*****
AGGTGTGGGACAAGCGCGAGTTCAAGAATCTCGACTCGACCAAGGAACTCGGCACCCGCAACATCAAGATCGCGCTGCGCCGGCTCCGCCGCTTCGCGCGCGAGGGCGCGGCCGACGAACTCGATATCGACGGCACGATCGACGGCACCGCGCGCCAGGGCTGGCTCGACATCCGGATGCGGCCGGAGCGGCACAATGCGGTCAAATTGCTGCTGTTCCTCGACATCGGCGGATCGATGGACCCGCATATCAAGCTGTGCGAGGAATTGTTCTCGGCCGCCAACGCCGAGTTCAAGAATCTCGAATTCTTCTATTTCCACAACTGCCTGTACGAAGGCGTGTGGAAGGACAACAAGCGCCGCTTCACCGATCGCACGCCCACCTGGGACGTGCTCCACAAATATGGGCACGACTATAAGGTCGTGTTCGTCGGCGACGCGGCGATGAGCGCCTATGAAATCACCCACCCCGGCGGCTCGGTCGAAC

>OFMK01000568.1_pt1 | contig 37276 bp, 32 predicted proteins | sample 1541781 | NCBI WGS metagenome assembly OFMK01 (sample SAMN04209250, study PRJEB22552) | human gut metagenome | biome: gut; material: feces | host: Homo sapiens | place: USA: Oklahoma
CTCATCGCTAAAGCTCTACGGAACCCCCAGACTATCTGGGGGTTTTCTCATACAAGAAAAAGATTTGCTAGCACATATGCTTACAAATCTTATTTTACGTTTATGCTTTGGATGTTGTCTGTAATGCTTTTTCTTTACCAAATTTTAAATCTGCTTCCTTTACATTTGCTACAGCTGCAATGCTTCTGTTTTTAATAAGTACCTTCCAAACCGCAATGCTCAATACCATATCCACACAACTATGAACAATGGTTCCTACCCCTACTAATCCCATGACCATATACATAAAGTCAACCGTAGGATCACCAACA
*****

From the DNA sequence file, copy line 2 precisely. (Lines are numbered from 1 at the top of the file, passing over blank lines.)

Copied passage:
>OFMK01000568.1_pt1 | contig 37276 bp, 32 predicted proteins | sample 1541781 | NCBI WGS metagenome assembly OFMK01 (sample SAMN04209250, study PRJEB22552) | human gut metagenome | biome: gut; material: feces | host: Homo sapiens | place: USA: Oklahoma